The Department's position is that it has taken all reasonable steps to look for records of relevance to the applicant's request. I do not believe that the FOI Act requires me to direct the Department to carry out indefinite new searches. In view of the information provided by the Department relating to the search undertaken, I consider that it has taken all reasonable steps to ascertain the whereabouts of any further relevant records. I find therefore that section 15(1)(a) of the FOI Act applies.
Section 37(1) - Personal Information
Section 37(1) of the FOI Act provides that an FOI body shall refuse to grant a request if access to the record concerned would involve the disclosure of personal information relating to an individual other than the requester. Furthermore, section 37(7) provides that an FOI body shall refuse to grant a request if access to the record concerned would, in addition to involving the disclosure of personal information relating to the requester, also involve the disclosure of personal information relating to an individual or individuals other than the requester, commonly referred to as joint personal information.
The Department confirmed that all the records the subject of this review were taken from the file of the third party who made the application for the transfer of the herd number. It also confirmed that all of those records form part of the third party's application for that transfer.
In his submission to this Office, the applicant stated he is a co-executor to the estate of his late father and that the information he sought in the records was required by him in his position as "beneficiary and executor under the Last Will and Testament of [his] late father". He further stated that he was entitled to obtain this information in circumstances where he is the next of kin of the deceased and that the information requested "could not be rendered personal information."
In a letter dated 7 September 2015, to the applicant, the Department stated that herd numbers are an administrative device used primarily to monitor farm animals and that "such numbers are not necessarily the property of the persons registered under these herd numbers". The Department also explained that the herd number registered to the applicant's late father "would not necessarily require any endorsement from the Estate of the [deceased] to effect registration by the Department"
Having reviewed the relevant records, I am satisfied that all of the withheld information is either personal information relating to individuals other than the applicant, or personal information relating to the applicant that is inextricably linked to the personal information of other individuals. Accordingly, I find that section 37(1) of the Act applies to the records.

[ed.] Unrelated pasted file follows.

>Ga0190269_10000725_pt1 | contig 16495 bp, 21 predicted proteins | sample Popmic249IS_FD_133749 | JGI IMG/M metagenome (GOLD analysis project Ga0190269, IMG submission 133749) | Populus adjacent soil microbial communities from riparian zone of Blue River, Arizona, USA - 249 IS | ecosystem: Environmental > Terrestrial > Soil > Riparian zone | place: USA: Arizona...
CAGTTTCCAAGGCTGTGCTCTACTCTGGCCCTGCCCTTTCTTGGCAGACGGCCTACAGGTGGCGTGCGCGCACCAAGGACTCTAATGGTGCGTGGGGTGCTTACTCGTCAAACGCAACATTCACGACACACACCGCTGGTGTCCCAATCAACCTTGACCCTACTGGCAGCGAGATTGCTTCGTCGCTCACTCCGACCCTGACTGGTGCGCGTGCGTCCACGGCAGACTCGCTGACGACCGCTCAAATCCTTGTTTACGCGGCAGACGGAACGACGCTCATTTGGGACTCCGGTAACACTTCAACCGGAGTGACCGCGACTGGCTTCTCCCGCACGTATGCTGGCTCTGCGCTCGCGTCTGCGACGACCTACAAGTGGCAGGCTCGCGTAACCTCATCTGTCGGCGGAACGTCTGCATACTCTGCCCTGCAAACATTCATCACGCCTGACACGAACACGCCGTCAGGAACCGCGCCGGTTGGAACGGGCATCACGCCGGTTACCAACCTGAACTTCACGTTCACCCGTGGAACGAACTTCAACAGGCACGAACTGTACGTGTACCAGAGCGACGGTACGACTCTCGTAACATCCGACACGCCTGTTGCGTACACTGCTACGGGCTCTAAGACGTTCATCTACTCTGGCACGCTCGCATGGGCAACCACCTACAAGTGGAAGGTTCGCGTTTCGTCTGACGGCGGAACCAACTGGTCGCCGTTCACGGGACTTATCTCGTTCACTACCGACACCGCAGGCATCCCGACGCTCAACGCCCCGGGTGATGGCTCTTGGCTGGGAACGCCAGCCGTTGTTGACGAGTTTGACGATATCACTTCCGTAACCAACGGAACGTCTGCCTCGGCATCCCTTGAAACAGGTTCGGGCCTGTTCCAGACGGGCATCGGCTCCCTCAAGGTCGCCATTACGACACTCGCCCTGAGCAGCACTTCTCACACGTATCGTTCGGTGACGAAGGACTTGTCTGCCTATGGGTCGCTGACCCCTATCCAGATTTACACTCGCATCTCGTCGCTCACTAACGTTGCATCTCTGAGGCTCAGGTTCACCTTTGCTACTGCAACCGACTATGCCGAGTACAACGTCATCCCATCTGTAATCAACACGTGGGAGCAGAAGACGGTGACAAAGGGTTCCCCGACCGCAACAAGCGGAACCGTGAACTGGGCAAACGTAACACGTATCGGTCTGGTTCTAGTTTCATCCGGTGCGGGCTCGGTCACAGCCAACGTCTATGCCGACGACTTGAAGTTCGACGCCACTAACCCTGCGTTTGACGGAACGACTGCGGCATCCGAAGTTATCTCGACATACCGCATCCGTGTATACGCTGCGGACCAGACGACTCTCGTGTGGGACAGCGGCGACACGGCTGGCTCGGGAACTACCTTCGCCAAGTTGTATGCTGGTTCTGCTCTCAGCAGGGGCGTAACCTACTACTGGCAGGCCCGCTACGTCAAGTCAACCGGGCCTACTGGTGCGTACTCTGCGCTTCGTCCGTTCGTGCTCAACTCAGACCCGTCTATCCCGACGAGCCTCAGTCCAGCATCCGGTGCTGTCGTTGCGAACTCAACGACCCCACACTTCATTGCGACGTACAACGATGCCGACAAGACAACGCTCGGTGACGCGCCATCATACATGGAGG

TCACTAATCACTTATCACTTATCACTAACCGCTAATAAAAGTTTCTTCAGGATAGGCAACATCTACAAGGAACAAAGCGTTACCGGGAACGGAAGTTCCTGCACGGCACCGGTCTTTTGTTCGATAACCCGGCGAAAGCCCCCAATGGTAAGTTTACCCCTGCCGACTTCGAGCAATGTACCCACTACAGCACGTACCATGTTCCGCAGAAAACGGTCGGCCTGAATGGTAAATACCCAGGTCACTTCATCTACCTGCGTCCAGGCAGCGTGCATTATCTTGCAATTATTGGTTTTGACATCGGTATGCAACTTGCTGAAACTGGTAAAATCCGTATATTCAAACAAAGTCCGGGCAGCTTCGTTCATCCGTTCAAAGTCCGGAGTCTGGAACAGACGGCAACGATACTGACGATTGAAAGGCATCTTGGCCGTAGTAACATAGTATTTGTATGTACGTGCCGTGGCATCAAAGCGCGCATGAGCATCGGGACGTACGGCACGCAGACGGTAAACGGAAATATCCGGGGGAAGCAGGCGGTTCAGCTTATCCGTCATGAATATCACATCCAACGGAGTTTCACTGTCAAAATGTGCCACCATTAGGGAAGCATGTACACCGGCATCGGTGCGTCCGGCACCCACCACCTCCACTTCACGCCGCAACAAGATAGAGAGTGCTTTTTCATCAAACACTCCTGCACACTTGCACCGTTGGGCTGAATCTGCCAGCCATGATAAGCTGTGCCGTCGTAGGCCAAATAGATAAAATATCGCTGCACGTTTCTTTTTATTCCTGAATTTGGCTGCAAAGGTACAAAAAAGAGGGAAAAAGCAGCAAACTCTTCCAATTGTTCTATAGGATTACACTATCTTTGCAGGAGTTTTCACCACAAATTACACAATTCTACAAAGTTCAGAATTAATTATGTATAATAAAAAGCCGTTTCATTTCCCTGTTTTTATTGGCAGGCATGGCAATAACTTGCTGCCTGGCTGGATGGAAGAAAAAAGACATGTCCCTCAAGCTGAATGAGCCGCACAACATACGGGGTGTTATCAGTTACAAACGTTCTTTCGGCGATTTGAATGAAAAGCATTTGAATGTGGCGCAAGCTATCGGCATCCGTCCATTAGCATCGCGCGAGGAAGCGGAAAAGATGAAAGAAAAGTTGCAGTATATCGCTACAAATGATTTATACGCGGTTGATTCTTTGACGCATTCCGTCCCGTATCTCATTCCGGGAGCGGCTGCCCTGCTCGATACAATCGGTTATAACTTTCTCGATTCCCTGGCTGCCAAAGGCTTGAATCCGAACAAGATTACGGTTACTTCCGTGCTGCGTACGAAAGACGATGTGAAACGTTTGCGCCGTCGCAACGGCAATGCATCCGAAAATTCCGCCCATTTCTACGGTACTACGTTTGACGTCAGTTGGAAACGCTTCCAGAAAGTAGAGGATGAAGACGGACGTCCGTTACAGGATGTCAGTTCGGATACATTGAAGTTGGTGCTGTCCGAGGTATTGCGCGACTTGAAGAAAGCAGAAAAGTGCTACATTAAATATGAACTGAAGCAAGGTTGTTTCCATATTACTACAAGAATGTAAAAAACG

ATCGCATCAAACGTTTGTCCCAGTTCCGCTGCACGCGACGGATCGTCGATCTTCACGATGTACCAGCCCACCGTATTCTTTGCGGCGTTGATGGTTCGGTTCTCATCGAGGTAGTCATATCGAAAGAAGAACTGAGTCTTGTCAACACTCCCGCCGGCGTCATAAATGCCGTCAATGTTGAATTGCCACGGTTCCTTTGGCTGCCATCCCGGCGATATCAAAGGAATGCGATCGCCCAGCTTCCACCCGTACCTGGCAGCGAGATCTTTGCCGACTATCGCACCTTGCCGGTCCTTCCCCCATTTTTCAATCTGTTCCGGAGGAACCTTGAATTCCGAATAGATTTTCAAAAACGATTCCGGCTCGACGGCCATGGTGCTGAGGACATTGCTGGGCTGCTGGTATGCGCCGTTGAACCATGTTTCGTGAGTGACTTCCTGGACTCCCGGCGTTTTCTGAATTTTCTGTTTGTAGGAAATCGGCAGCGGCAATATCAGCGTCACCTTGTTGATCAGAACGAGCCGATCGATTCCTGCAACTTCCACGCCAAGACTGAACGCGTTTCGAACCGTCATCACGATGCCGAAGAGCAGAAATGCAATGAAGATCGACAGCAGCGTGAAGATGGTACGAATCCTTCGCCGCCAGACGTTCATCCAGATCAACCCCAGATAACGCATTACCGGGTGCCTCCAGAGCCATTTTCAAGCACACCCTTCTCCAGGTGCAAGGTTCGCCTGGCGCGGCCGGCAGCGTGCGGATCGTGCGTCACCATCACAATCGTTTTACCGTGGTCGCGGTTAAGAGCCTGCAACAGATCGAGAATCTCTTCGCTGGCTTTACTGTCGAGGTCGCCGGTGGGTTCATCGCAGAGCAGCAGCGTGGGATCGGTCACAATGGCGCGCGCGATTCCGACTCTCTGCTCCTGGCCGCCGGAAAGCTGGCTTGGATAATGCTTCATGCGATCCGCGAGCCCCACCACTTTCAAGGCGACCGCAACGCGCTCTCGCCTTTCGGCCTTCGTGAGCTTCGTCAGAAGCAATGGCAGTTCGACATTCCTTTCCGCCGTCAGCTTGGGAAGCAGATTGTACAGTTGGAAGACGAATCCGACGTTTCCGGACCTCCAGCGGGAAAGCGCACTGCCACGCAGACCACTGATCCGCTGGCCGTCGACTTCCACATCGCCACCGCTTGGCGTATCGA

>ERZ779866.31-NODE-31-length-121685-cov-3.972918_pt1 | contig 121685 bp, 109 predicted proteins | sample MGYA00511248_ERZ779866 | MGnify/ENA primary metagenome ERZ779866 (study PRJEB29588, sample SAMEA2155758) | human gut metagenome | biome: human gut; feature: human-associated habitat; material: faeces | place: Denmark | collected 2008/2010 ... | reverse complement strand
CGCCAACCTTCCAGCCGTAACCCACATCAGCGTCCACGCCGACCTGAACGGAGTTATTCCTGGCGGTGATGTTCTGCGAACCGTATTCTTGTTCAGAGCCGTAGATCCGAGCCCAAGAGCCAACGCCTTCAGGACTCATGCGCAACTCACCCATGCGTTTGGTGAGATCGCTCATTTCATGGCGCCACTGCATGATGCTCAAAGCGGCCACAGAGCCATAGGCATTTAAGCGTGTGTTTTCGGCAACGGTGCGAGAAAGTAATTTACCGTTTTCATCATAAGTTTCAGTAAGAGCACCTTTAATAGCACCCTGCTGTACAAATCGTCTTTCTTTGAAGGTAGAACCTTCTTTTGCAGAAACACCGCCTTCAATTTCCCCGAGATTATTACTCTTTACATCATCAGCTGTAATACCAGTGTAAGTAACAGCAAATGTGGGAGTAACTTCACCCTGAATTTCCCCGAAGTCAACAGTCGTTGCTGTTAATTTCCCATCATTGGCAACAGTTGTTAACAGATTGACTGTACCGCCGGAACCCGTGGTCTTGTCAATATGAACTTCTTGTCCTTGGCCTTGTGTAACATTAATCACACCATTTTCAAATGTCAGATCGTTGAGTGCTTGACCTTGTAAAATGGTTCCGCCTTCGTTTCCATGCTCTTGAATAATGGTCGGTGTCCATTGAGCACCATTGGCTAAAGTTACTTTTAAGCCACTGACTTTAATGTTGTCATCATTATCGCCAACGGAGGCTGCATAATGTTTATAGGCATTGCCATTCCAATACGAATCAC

Section 37(2) of the FOI Act sets out certain circumstances in which section 37(1) does not apply. I am satisfied that none of the circumstances identified at section 37(2) arise in this case. That is to say, (a) that the third party information contained in the records does not relate solely to the applicant; (b) that the third parties have not consented to the release of their information; (c) that the information is not of a kind that is available to the general public; (d) that the information at issue does not belong to a class of information which would or might be made available to the general public; and (e) that the disclosure of the information is not necessary to avoid a serious and imminent danger to the life or health of an individual.
Consequently, I find that section 37(2) does not apply to the information in the records at issue.
Section 37(5) - the Public Interest
Section 37(5) of the FOI Act provides that a request that would fall to be refused under section 37(1) may still be granted where, on balance:
(a) the public interest that the request should be granted outweighs the right to privacy of the individual to whom the information relates, or
(b) the grant of the information would be to the benefit of the person to whom the information relates.
I am satisfied that the release of the information at issue would not be to the benefit of the individuals concerned and that section 37(5)(b) does not apply.
In relation to paragraph (a), I must consider whether the public interest in granting the request outweighs, on balance, the public interest in protecting the right of privacy of the individuals to whom the information relates.